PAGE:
In 1985, the government of India launched the Ganga Action Plan, which was devised to clean up the river in selected areas by installing sewage treatment plants and threatening fines and litigation against industries that pollute. Almost 20 years later, the plan has been largely unsuccessful. The Western-style treatment plants simply did not meet the needs of the region. Such treatment facilities are designed for use in countries where the supply of electricity is stable, there’s no season of overwhelming monsoon rains, and the population doesn’t drink directly from the water source. With a dual identity as Hindu priest and civil engineer, the citizen-based Sankrat Mochan Foundation organization’s founder, Veer Bhadra Mishra, has proposed an alternative sewage-treatment plan for Varanasi that is compatible with the climate and conditions of India. The advanced integrated wastewater oxidation pond system would store sewage in a series of ponds and use bacteria and algae to break down waste and purify the water, so it wouldn’t need electricity. According to Mishra’s view, to tell a Hindu that Ganga, goddess and mother, is “polluted” or “dirty” is an insult; it suggests that she is no longer sacred. Rather, the approach must acknowledge that human action, not the holy river herself, is responsible: “We are allowing our mother to be defiled.” This approach has stimulated grassroots involvement in the clean-up effort, and is transforming the work for environmental preservation into a model for cultural and religious preservation as well. – www.Sacredland.org 

12 Engineering and Chair Lifts

Rajgir – Bamboo Forest Monastery was 100 acres of land accorded to the Buddha by the King Bimbisara of Rajgir in the 6th century B.C. It was the first Buddhist monastery. Budhha lived and taught there for 1 2 years. The site Vulture’s Peak was a favourite place where he enjoyed numerous sunsets. We visit the Japanese Peace Stupa on top of Ratnagiri Hill via the precarious chair lifts. They cost 25 rupees return. The stupa is not really that interesting unless you have never seen a Japanese stupa before. The view from the top is good on a clear day. The chairlifts, however, is an experience not to be missed. 

First, the elaborate contraption one had to go through to get to and from the chairlifts seemed pretty extreme.  It’s a cross between a waterwheel, a revolving door and some gates for sheep going to slaughter. Only one person could go through this contraption per revolution. And it takes about 10 or 12 seconds for each person. Then there’s the one second hesitation before stepping in. Soon a long line of people build up. We joke about the genius of Indian engineering thought who thought this up. 

At first glance the chair lifts were deceptively similar to those commonly found in the Swiss Alps. Stepping up to the platform, the adrenaline levels go up pretty quickly. In Switzerland, these contraptions slow down to a crawl on the long embarkation platform, pick up the passenger and then speeds off again. Not here. The chairlifts here move along at the same speed on a short platform. You step on to a marked spot with your knees bent and you bum sticking out. You clutch your bag / small child / lunch tightly. The chair comes and swoops you up from behind. In case you hesitate the attendant shoves you into it. At this point you retract all you limbs (and your bag / small child / lunch if any). In the next half second, another attendant drops the cross bar in front of you and you are jerked upwards.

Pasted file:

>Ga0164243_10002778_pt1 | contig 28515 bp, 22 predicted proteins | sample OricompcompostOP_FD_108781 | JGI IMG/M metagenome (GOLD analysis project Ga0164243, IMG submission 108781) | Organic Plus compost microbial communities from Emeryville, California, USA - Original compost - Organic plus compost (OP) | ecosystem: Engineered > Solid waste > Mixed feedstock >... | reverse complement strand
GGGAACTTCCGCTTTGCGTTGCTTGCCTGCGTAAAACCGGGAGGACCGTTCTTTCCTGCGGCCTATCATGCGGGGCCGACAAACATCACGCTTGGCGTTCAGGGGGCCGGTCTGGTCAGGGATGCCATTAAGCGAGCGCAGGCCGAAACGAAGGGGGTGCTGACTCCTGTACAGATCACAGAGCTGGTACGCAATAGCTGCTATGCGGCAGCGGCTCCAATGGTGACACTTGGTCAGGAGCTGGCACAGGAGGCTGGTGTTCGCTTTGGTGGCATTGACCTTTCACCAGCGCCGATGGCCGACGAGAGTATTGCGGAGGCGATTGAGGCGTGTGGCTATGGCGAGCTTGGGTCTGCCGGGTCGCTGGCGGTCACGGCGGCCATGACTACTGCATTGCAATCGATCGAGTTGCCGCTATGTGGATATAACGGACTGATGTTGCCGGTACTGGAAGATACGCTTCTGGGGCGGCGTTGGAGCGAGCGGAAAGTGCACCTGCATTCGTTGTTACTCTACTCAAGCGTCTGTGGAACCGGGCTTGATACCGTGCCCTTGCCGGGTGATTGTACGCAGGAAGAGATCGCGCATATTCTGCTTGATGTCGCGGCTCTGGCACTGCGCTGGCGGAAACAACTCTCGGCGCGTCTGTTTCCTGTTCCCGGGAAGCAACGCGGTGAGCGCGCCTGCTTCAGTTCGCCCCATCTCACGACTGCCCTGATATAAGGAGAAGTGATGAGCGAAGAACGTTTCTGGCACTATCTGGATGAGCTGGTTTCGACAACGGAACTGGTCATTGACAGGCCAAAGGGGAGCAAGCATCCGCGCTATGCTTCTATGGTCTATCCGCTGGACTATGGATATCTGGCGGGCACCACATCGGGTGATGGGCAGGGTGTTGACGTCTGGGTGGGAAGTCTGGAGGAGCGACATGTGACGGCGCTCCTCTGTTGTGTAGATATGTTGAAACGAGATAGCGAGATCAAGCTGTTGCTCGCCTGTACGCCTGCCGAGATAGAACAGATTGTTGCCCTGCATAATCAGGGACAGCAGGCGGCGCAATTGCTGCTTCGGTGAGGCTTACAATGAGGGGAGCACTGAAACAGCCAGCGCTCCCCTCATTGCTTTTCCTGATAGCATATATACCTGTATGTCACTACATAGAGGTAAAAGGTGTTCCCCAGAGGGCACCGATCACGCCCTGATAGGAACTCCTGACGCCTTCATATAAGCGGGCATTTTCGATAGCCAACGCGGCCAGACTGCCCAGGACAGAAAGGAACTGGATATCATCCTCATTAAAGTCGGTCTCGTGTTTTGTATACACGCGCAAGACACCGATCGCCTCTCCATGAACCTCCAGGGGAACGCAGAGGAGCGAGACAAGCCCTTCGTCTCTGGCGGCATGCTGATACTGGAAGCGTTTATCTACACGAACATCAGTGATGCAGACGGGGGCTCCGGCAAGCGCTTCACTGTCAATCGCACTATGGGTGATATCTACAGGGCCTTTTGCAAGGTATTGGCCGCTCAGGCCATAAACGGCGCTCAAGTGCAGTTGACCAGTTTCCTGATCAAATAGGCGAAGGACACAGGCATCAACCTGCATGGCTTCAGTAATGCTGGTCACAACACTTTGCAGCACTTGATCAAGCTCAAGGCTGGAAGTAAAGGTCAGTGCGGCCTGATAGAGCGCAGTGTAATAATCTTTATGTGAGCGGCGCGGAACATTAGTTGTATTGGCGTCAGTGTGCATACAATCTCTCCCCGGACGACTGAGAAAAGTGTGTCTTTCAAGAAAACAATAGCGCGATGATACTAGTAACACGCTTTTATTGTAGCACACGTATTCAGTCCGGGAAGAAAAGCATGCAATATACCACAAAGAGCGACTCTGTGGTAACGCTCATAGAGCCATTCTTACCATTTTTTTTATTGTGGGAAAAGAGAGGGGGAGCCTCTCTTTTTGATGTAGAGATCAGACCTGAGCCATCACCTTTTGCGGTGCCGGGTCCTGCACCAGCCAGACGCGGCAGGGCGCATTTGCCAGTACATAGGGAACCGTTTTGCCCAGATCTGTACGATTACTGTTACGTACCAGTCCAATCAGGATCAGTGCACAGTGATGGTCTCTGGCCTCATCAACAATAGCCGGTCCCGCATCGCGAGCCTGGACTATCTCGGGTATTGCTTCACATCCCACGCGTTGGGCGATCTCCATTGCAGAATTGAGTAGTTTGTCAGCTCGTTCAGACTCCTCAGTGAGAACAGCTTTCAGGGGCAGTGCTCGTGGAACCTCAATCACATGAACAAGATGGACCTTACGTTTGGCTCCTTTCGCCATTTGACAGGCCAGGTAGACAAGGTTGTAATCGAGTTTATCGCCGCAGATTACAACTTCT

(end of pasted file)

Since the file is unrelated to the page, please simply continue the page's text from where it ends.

11 Nalanda University

Sariputta's (one of the Buddha's principal disciple) stupa   

Shariputta (One of the Buddha's principal disciples) stupa

At the ruins of Nalanda University, 12 km away from breakfast, we engage the services of Mr. Anil Kumar, who is name-tagged and licensed by the Department of Archaeological Survey of India. It turns out to be an entertaining and educational hour. Mr. Kumar has a well rehearsed script with each paragraph prefixed by an address to me. “Sister, this was built in the 5th century. It was excavated in 1915. Sister, look here the start of the stairs for the 9 storey building.” I take it to mean that I am responsible for ensuring he gets a good fee. “The government rate is 100 rupees, sister, but this rate is since 1995. So if happy you pay as you like, sister.” He was a studious looking fellow, a bit rumpled. He used ‘sister’ effectively when he thought my attention was wandering. “Sister, there are 108 monasteries buried by the earthquake and here 11 identical monasteries are excavated, main entrance not yet discovered. Now excavation at a complete standstill by the department. Because sister, over there villages are.”


Nalanda - Stairs built over 3 different dynasties - that's a long time

Stairs built over 3 different dynasties - that is a LONG time

In truth, Nalanda is pretty awesome. Some of the engineering are quite clever. The drains, for example become progressively deeper, from 6 inches to about 3 feet. “Here the monks bathe, sister. Toilet, outside.” So they were mooners back then too. The monastery was built and used between the 5th and 12th centuries. It was then sacked by the Afghans and subsequently buried in an earthquake, thus Nalanda faded into obscurity. In 1861 an English archaeologist discovered evidence of it in the diary of 7th century Chinese monk, Xuan Zhang. It was not until early 20th century that Nalanda was finally excavated.  This is the possibly the world’s largest excavated university. It was also established 700 years before Paris, Cambridge and Oxford. The grounds are well planted and very pleasant.


Beds where monks used to sleep

Kylie on a bed of stone where monks used to sleep

As we leave, a bevy of old ladies and one young girl pursue us to the jeep. Ashok irritably snapped at them and they coolly ignored him. The young girl kept up a pitiful wail while her eyes darted around watchfully, presumably for a more receptive audience.